Rushing to commission too many Singapore works within that tight timeframe for the mere sake of it would have been “a disservice to our industry”, a pitfall that Kripalani himself was aware of. Regrettably, both 0600 and Southern Bough fell into the very same trap that he had identified. He may not have intended it, but for the time being, it almost feels as if Kripalani’s notion of “inspir[ing] diverse audiences with great artistic experiences” is primarily geared towards setting benchmarks (as to what he considers as “game-changers“) for Singapore arts practitioners to emulate.
Does SIFA really have an identity of its own?
Over the last seven days of the Festival, I managed to watch OCD Love, The Blues Project, An Enemy of the People and Nico Muhly Speaks Volumes. While all of them were competent shows on their own, I felt most let down by there being no discernible pattern or intention behind the curation of programmes.
I am not suggesting that the presence of central curatorial themes are a must for every festival. Georgetown Festival (GTF), for one, has a strong identity even without a central curatorial theme. This is because GTF uses its geographical heritage to transform the social and cultural interactions that happen in the city during the festival run. In a different vein, the Edinburgh Fringe Festival functions well without a central curatorial theme because the ethos of the festival clearly revolves around programming “anyone with a story to tell and a venue willing to host them.”
In the case of SIFA, however, the festival directorship is rotated once every three to four years, meaning that the ethos of SIFA is highly malleable and very dependent on what the incumbent honcho wants to achieve during their tenure. Given the inevitably transient nature of SIFA’s identity, the onus is then on the Festival Director and his or her team to create their own identity for the Festival primarily through programming efforts.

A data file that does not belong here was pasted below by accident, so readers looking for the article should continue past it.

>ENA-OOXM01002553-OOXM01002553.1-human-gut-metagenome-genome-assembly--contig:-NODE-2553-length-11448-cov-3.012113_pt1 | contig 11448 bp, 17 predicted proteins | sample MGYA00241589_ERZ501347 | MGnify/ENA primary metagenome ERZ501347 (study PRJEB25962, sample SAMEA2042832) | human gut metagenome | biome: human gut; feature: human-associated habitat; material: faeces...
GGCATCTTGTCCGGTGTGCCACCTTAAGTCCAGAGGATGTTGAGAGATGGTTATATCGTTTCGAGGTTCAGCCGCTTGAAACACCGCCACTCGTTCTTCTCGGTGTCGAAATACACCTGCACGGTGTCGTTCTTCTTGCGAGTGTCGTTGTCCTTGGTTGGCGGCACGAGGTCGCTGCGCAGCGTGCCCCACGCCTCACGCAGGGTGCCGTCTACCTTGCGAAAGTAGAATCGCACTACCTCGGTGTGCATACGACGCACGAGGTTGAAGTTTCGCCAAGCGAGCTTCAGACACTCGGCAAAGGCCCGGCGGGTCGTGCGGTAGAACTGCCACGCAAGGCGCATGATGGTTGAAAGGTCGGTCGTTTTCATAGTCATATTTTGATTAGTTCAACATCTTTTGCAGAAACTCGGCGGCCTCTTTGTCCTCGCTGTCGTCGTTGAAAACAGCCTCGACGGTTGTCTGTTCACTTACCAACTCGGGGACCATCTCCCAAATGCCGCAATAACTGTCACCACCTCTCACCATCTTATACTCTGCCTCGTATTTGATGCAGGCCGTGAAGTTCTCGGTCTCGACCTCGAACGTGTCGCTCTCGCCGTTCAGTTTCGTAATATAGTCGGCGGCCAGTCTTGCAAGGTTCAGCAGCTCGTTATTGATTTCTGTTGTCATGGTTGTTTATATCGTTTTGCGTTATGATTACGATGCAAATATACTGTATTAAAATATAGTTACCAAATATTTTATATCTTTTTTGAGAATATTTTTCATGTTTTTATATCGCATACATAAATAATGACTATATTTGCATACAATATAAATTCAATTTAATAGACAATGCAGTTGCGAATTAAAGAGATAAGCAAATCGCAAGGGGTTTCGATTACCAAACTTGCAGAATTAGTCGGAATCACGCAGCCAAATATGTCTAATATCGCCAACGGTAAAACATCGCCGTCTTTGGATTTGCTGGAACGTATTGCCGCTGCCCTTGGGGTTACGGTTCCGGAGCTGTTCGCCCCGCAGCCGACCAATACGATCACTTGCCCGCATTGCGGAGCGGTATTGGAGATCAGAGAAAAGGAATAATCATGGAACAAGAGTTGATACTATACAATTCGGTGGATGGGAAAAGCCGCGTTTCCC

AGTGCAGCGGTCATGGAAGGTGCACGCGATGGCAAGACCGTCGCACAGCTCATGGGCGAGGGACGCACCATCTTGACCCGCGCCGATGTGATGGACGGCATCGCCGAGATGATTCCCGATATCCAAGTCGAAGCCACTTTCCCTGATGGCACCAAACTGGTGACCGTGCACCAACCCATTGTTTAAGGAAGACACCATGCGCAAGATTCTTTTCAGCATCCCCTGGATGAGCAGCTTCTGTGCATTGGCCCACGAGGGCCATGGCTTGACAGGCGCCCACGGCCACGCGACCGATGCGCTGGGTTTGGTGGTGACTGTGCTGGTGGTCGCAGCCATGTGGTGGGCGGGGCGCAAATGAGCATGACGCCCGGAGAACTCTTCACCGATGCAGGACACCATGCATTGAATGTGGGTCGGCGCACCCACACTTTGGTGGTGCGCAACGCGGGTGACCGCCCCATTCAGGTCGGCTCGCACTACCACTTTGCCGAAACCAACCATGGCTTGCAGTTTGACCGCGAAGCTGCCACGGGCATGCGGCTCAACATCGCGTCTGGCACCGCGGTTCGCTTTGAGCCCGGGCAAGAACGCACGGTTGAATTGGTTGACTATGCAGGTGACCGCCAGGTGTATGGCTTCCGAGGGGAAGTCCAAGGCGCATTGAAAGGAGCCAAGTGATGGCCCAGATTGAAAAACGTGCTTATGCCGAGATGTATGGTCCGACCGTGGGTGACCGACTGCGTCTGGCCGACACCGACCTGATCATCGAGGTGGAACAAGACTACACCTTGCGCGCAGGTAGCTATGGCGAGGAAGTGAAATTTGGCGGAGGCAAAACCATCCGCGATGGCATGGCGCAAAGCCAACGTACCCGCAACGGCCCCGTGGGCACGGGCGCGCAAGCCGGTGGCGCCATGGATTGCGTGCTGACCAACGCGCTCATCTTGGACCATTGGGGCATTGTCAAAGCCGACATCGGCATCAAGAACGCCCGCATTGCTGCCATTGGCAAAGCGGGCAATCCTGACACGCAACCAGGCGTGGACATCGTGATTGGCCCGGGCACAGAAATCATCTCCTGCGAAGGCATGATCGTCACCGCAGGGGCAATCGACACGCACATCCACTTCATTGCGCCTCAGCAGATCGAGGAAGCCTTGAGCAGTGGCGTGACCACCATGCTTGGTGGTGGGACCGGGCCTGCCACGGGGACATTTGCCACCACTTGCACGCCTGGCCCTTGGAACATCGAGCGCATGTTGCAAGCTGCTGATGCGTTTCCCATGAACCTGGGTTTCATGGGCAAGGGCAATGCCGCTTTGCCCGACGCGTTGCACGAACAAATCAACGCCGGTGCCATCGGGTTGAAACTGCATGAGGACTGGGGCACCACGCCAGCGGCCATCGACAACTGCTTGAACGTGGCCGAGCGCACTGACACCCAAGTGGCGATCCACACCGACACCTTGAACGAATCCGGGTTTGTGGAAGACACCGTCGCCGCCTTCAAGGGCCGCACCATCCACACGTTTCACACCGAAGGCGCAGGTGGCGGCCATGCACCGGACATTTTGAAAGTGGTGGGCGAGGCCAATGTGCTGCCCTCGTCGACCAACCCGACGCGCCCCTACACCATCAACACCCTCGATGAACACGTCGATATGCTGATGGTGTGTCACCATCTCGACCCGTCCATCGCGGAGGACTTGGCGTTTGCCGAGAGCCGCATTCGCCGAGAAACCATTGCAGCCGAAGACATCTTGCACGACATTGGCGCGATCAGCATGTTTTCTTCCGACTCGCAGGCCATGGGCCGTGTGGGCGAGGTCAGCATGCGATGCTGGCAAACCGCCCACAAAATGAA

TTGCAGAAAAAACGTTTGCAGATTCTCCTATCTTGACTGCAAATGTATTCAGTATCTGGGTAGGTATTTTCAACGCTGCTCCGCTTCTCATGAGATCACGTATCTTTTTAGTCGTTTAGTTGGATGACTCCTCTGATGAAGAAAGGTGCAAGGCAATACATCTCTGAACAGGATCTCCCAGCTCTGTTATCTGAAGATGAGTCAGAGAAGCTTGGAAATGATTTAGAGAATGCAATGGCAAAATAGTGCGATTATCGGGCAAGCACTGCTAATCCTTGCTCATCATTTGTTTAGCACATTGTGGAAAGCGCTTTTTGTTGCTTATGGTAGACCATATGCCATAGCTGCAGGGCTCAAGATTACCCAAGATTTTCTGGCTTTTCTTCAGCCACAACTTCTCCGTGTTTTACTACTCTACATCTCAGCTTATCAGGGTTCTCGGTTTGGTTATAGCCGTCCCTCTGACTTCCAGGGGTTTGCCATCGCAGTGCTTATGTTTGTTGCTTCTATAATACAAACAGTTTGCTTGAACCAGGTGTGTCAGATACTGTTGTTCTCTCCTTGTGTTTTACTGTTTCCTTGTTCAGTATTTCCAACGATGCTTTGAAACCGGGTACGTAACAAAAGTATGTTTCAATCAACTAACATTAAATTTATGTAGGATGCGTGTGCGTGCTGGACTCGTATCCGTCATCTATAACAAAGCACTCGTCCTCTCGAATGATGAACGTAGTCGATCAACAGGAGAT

In light of this, the four editions of SIFA preceding Kripalani’s tenure have been strongly grounded in themes that have influenced and refracted each other, creating an orientation for the festival goer that helped us to navigate the Festival as a terrain to be journeyed upon. I was let down by the ostensibly deliberate absence of a festival theme this time round. If anything, the allusion to being “a festival of multiple themes and layers” (e.g. the individual and society, and the power of the human spirit to love and hope) felt more like a PR-speak, leading to the impression that Kripalani’s programming for this year prioritised works of audience-worthy reputation above everything else.
On the whole, while I empathise with the Arts House Limited’s expectation of SIFA being Singapore’s pinnacle arts festival for a myriad of audiences, I still think that SIFA 2018 operated on an overly broad-based programming model that failed to enable a festival-goer like me to draw the dots between each performance.
The honeymoon is over
17 days after the conclusion of SIFA 2018, I come across Ong Sor Fern’s Straits Times Life! article about the Festival’s lack of identity. While I am not convinced by most of the didactic recommendations that Sor Fern made based off attending only three SIFA 2018 performances, she nevertheless brings forth a salient observation:
“Overall, however, SIFA left me vaguely discontented. Each of those three productions were great as standalone fare. But I could have watched 1984, Parable of the Sower and The Blues Project in any other city in the world. These shows, good as they are, could have been brought in by any commercial promoter or arts venue. There is nothing about them that screams SIFA, other than the accidental fact that it was brought in by the festival.”
On an artistic level, SIFA 2018 leaves much to be desired. I daresay this has little to do with whether ‘mainstream’ is a ‘dirty’ word, for there were stellar and thought-provoking works (my favourite this time round being An Enemy of the People) presented during this year’s Festival. The problem lies in how the sum of all these works failed to contribute to a larger conversation that we expect a festival to be able to facilitate. Whereas SIFA 2014 – 2017 enabled us to critically examine rest of the world through Singapore-inspired lenses, it felt as if SIFA 2018 was primarily motivated by a desire to merely expose Singaporeans to works of high production quality.